But somehow those early pioneers sent to tame the forbidding southern Utah desert ultimately achieved their goal. One can only imagine how many miracles, not to mention legions of angels, it took to help those indomitable early Saints settle St. George and actually build a pioneer temple. There were no doubt miracles aplenty.

St. George Utah Temple is pictured in this 2023 handout photo. | The Church of Jesus Christ of Latter-day Saints

Thus, perhaps the reason the rededication of this temple touched me so deeply is because it is a living monument to the reality of miracles. The miracle that it was ever constructed in the first place. The miracle of the Restoration of the gospel that blesses us with temples and the eternal promises made there. The miracle of the restoration of the priesthood, that makes the ministering of angels, personal revelation and every saving ordinance performed in the temple a living, breathing reality. The miracle of faith represented by the hundreds of thousands of faithful Saints who have worshipped and served in the St. George temple since its original dedication in 1877. The miracle that a beloved prophet, seer and revelator was healed by the Lord such that he could preside over the dedication that means so much to him, his family and the Saints in St. George, who feel a special kinship with him. And the miracle of knowledge, revelation, power and peace that each of us can experience every time we enter the doors of any House of the Lord.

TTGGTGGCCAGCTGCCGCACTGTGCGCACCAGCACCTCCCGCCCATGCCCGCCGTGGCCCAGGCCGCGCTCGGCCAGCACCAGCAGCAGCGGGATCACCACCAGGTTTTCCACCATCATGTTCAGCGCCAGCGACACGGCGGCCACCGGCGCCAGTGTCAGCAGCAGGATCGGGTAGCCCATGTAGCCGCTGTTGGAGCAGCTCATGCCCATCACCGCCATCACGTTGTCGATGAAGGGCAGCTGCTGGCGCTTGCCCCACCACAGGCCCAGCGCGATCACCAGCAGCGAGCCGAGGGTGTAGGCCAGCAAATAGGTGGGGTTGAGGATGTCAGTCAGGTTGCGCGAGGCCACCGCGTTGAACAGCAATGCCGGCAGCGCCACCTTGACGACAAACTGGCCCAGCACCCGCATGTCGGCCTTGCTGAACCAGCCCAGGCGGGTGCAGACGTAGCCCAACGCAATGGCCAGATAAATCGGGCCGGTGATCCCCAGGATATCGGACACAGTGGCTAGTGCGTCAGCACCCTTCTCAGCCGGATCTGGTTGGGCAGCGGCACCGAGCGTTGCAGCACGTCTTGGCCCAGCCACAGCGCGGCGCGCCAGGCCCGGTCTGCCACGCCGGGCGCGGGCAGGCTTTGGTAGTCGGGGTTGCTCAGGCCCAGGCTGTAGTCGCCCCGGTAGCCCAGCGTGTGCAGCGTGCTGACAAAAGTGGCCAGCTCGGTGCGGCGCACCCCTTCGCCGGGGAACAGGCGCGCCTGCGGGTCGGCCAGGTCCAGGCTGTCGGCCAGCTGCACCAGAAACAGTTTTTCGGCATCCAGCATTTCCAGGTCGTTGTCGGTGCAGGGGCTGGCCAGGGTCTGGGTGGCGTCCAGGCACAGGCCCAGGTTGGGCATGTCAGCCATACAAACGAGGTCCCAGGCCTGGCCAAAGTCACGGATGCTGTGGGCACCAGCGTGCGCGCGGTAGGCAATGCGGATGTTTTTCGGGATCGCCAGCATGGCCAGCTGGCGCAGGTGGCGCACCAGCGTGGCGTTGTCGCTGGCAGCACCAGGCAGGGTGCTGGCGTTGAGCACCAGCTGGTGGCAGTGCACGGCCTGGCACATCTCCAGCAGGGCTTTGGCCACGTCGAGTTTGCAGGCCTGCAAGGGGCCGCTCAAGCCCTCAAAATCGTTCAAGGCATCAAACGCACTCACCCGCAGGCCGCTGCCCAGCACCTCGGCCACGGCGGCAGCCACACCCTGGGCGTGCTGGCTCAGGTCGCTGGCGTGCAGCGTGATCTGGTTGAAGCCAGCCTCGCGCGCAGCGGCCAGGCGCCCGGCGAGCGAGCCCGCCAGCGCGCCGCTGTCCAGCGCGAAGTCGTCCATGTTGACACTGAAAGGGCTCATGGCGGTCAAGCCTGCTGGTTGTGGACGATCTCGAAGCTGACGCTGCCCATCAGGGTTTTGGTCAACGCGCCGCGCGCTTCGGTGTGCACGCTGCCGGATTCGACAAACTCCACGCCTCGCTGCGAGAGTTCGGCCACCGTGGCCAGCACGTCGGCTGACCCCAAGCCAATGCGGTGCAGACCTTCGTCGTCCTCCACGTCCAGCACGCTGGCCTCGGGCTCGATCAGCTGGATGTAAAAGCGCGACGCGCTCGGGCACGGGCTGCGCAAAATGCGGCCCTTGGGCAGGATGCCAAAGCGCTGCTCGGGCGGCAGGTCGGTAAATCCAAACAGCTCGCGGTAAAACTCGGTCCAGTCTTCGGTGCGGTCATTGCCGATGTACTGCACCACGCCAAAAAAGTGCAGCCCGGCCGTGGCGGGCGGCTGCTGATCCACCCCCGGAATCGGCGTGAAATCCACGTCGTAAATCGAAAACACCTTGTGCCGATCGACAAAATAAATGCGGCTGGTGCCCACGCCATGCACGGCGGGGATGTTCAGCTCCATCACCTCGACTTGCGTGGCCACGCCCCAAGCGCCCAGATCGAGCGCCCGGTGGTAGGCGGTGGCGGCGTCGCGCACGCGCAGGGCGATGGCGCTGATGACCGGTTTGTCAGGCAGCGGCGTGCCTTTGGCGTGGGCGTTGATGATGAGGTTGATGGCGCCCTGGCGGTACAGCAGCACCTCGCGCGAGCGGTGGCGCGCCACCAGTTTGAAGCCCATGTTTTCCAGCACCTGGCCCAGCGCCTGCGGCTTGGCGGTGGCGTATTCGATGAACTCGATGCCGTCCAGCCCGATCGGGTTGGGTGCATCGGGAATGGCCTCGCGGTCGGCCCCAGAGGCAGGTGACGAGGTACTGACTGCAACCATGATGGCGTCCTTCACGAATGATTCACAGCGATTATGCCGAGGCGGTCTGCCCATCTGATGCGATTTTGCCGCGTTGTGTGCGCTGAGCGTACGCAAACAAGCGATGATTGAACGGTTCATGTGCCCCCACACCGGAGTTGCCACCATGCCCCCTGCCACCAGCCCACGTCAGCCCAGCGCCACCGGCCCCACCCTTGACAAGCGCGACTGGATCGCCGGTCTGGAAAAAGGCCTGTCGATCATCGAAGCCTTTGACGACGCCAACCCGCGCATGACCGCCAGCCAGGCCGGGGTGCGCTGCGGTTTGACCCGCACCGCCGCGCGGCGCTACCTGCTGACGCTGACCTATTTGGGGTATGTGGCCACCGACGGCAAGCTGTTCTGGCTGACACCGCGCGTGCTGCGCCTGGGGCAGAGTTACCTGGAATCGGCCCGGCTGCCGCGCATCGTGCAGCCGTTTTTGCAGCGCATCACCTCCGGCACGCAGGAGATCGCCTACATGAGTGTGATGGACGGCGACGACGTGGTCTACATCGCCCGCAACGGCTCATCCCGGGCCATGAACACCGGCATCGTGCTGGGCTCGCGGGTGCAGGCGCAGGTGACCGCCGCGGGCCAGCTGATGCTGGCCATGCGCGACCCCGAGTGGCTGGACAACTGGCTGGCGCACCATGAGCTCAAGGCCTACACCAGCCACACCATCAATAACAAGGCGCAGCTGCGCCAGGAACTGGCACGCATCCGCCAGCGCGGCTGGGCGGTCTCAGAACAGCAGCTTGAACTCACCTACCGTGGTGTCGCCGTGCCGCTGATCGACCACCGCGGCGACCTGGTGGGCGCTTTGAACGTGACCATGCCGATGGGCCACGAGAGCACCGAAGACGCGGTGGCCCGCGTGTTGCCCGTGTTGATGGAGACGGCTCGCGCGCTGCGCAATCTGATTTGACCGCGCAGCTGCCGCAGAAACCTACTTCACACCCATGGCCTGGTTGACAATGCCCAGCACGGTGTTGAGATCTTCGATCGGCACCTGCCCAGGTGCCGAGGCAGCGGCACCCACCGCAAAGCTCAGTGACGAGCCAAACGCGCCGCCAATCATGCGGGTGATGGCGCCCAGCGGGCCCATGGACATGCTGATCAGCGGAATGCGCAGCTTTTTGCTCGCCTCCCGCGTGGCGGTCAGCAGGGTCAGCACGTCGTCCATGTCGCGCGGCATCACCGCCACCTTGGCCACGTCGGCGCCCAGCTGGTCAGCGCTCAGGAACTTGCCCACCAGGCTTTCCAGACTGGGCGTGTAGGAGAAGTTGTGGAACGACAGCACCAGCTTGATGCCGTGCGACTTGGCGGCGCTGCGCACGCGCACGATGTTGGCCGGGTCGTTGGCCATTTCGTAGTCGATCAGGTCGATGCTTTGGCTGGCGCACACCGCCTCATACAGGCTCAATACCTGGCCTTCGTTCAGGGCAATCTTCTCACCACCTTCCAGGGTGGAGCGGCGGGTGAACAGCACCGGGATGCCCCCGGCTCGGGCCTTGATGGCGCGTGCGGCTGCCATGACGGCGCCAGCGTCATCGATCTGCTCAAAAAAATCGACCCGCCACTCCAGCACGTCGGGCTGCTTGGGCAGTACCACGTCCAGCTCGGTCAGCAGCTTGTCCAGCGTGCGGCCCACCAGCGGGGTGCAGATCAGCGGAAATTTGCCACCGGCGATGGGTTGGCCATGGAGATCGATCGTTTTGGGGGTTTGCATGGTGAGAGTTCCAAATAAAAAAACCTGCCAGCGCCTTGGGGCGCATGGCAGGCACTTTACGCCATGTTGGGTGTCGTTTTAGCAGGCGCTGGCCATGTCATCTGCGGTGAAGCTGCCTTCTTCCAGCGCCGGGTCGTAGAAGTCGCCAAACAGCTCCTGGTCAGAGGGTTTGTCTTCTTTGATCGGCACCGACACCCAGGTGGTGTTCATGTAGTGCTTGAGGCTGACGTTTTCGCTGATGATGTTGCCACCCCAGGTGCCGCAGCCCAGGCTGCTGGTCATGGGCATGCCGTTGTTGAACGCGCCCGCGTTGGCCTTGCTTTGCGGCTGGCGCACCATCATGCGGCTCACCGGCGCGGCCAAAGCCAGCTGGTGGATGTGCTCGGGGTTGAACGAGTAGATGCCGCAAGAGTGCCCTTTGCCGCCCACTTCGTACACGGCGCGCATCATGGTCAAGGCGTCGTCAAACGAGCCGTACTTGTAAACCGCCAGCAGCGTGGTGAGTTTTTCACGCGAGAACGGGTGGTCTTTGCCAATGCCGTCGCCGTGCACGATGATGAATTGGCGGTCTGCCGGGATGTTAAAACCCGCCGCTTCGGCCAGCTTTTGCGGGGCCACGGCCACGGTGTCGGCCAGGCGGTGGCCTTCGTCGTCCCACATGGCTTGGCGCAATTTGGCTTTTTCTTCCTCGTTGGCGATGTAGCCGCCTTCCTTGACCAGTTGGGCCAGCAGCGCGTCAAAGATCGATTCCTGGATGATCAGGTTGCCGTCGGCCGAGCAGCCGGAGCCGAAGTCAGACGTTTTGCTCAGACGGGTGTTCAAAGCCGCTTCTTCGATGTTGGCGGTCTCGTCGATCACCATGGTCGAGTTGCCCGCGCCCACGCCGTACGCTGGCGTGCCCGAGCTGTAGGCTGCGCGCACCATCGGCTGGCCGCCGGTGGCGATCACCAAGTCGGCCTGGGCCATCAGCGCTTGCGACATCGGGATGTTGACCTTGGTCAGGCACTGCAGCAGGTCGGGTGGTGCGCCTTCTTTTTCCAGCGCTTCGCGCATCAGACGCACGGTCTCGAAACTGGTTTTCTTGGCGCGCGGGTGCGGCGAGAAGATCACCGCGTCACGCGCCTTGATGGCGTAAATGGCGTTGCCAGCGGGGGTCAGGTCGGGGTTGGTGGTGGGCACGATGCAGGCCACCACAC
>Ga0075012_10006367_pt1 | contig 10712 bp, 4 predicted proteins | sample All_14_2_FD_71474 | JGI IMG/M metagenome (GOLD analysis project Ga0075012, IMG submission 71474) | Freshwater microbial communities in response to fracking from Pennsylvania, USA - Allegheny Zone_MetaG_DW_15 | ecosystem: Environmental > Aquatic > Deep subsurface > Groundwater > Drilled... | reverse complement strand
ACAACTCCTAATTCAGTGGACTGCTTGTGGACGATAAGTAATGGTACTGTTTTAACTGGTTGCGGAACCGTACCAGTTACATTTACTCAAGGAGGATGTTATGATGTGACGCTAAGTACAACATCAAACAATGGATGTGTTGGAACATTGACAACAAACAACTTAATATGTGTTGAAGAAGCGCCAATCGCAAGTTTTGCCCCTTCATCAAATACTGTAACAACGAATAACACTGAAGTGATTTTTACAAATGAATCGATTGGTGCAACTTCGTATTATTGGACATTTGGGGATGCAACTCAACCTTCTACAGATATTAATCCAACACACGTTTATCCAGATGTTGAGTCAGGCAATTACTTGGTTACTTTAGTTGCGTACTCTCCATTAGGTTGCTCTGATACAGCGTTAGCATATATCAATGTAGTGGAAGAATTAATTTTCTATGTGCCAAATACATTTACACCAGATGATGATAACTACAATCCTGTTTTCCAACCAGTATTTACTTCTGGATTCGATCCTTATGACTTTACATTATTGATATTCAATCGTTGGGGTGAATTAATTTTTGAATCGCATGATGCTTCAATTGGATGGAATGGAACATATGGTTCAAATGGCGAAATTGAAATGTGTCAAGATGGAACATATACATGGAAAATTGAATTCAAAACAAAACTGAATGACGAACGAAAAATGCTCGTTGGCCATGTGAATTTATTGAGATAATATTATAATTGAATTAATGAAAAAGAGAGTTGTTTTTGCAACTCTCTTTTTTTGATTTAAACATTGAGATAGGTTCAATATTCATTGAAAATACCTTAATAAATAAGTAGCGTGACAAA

Sometimes it may be tempting to think that, sure, the Lord blesses His chosen servants or the pioneers or others who seem unusually deserving with miracles. But we’re not always so sure about ourselves. President Nelson has counseled each of us, however, to “expect miracles.” And perhaps nothing on earth better represents the hope and promise of heavenly help than does the temple.

A detail of the entrance of the St. George Utah Temple of The Church of Jesus Christ of Latter-day Saints is shown on Sunday, Dec. 10, 2023. | Nick Adams, for the Deseret News

We always think of Christmas as a season of miracles, as well we should. Christmas allows us to rejoice in Jesus Christ, the Giver of gifts. Nowhere is Jesus Christ more present than in His holy house.

During this season of giving, may we first thank Jesus Christ for the miracle of His atoning sacrifice and the Restoration of His gospel. And as we enter the sacred doors of His House, may we ask for and expect to receive miracles.

For He has always been, and will always be, a God of miracles.  

— Sheri Dew is executive vice president and chief content officer of Deseret Management Corp., parent company of the Deseret News.

Related Stories
President Holland rededicates St. George Utah Temple; ‘I consider this one of the sweetest and most rewarding assignments I have had’
The story of the original dedication of the St. George temple — ‘a beautiful testimony of faith’
An inside look at the newly renovated St. George Utah Temple